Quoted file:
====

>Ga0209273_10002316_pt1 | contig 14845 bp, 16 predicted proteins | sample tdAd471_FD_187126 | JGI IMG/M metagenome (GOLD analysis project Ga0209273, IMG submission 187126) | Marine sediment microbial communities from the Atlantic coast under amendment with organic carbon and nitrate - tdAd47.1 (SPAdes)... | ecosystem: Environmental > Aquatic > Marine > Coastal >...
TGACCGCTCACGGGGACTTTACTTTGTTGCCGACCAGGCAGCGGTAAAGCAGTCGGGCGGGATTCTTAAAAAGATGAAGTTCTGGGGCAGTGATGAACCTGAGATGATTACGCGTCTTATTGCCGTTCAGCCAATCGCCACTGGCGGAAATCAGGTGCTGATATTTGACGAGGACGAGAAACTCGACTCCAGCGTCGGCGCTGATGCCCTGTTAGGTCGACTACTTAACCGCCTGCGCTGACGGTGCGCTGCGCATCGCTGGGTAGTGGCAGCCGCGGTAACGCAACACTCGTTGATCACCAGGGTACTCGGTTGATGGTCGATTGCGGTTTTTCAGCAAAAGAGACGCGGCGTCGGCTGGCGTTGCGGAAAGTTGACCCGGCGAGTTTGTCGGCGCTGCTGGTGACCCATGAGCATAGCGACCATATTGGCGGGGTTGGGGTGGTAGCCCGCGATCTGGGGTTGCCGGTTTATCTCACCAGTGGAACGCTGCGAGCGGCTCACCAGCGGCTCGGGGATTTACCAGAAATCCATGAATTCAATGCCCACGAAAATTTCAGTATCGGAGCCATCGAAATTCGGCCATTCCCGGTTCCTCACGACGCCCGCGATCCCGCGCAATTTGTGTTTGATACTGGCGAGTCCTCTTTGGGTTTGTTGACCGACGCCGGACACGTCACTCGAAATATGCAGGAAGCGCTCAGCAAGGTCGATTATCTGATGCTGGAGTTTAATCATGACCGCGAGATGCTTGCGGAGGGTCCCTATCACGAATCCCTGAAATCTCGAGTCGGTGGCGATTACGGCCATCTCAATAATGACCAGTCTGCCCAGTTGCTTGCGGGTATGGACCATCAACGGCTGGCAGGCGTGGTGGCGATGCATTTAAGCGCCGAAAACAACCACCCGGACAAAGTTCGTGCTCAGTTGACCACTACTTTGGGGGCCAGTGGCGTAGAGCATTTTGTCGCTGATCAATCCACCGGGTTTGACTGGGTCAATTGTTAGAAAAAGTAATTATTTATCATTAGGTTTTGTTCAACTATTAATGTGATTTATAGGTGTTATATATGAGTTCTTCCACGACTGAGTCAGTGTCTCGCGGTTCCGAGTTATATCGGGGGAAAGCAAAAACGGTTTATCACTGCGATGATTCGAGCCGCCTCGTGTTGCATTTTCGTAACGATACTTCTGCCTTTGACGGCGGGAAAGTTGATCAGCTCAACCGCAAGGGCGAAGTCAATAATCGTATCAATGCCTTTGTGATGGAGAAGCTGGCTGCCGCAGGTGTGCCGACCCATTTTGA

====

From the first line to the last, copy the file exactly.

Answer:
>Ga0209273_10002316_pt1 | contig 14845 bp, 16 predicted proteins | sample tdAd471_FD_187126 | JGI IMG/M metagenome (GOLD analysis project Ga0209273, IMG submission 187126) | Marine sediment microbial communities from the Atlantic coast under amendment with organic carbon and nitrate - tdAd47.1 (SPAdes)... | ecosystem: Environmental > Aquatic > Marine > Coastal >...
TGACCGCTCACGGGGACTTTACTTTGTTGCCGACCAGGCAGCGGTAAAGCAGTCGGGCGGGATTCTTAAAAAGATGAAGTTCTGGGGCAGTGATGAACCTGAGATGATTACGCGTCTTATTGCCGTTCAGCCAATCGCCACTGGCGGAAATCAGGTGCTGATATTTGACGAGGACGAGAAACTCGACTCCAGCGTCGGCGCTGATGCCCTGTTAGGTCGACTACTTAACCGCCTGCGCTGACGGTGCGCTGCGCATCGCTGGGTAGTGGCAGCCGCGGTAACGCAACACTCGTTGATCACCAGGGTACTCGGTTGATGGTCGATTGCGGTTTTTCAGCAAAAGAGACGCGGCGTCGGCTGGCGTTGCGGAAAGTTGACCCGGCGAGTTTGTCGGCGCTGCTGGTGACCCATGAGCATAGCGACCATATTGGCGGGGTTGGGGTGGTAGCCCGCGATCTGGGGTTGCCGGTTTATCTCACCAGTGGAACGCTGCGAGCGGCTCACCAGCGGCTCGGGGATTTACCAGAAATCCATGAATTCAATGCCCACGAAAATTTCAGTATCGGAGCCATCGAAATTCGGCCATTCCCGGTTCCTCACGACGCCCGCGATCCCGCGCAATTTGTGTTTGATACTGGCGAGTCCTCTTTGGGTTTGTTGACCGACGCCGGACACGTCACTCGAAATATGCAGGAAGCGCTCAGCAAGGTCGATTATCTGATGCTGGAGTTTAATCATGACCGCGAGATGCTTGCGGAGGGTCCCTATCACGAATCCCTGAAATCTCGAGTCGGTGGCGATTACGGCCATCTCAATAATGACCAGTCTGCCCAGTTGCTTGCGGGTATGGACCATCAACGGCTGGCAGGCGTGGTGGCGATGCATTTAAGCGCCGAAAACAACCACCCGGACAAAGTTCGTGCTCAGTTGACCACTACTTTGGGGGCCAGTGGCGTAGAGCATTTTGTCGCTGATCAATCCACCGGGTTTGACTGGGTCAATTGTTAGAAAAAGTAATTATTTATCATTAGGTTTTGTTCAACTATTAATGTGATTTATAGGTGTTATATATGAGTTCTTCCACGACTGAGTCAGTGTCTCGCGGTTCCGAGTTATATCGGGGGAAAGCAAAAACGGTTTATCACTGCGATGATTCGAGCCGCCTCGTGTTGCATTTTCGTAACGATACTTCTGCCTTTGACGGCGGGAAAGTTGATCAGCTCAACCGCAAGGGCGAAGTCAATAATCGTATCAATGCCTTTGTGATGGAGAAGCTGGCTGCCGCAGGTGTGCCGACCCATTTTGA